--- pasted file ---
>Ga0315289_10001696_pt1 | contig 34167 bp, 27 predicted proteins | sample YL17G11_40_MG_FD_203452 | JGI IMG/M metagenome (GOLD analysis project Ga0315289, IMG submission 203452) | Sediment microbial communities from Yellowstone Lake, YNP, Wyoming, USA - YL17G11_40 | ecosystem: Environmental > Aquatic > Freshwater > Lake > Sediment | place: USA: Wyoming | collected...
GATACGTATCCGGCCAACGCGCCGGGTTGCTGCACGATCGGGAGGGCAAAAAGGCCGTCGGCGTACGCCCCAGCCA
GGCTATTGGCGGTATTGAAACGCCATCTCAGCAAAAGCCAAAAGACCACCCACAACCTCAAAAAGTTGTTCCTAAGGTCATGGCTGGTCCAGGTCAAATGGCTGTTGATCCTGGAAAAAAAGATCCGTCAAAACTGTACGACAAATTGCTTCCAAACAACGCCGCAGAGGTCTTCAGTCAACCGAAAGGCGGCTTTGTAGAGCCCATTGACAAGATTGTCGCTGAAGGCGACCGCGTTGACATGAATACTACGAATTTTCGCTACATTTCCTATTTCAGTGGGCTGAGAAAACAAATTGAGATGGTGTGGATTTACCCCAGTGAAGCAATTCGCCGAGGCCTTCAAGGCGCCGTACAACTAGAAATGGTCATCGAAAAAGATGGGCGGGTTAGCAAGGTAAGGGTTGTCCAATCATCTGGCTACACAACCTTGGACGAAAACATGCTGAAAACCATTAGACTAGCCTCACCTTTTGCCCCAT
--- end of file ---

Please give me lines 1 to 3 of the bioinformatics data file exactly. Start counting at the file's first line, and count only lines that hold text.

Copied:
>Ga0315289_10001696_pt1 | contig 34167 bp, 27 predicted proteins | sample YL17G11_40_MG_FD_203452 | JGI IMG/M metagenome (GOLD analysis project Ga0315289, IMG submission 203452) | Sediment microbial communities from Yellowstone Lake, YNP, Wyoming, USA - YL17G11_40 | ecosystem: Environmental > Aquatic > Freshwater > Lake > Sediment | place: USA: Wyoming | collected...
GATACGTATCCGGCCAACGCGCCGGGTTGCTGCACGATCGGGAGGGCAAAAAGGCCGTCGGCGTACGCCCCAGCCA
GGCTATTGGCGGTATTGAAACGCCATCTCAGCAAAAGCCAAAAGACCACCCACAACCTCAAAAAGTTGTTCCTAAGGTCATGGCTGGTCCAGGTCAAATGGCTGTTGATCCTGGAAAAAAAGATCCGTCAAAACTGTACGACAAATTGCTTCCAAACAACGCCGCAGAGGTCTTCAGTCAACCGAAAGGCGGCTTTGTAGAGCCCATTGACAAGATTGTCGCTGAAGGCGACCGCGTTGACATGAATACTACGAATTTTCGCTACATTTCCTATTTCAGTGGGCTGAGAAAACAAATTGAGATGGTGTGGATTTACCCCAGTGAAGCAATTCGCCGAGGCCTTCAAGGCGCCGTACAACTAGAAATGGTCATCGAAAAAGATGGGCGGGTTAGCAAGGTAAGGGTTGTCCAATCATCTGGCTACACAACCTTGGACGAAAACATGCTGAAAACCATTAGACTAGCCTCACCTTTTGCCCCAT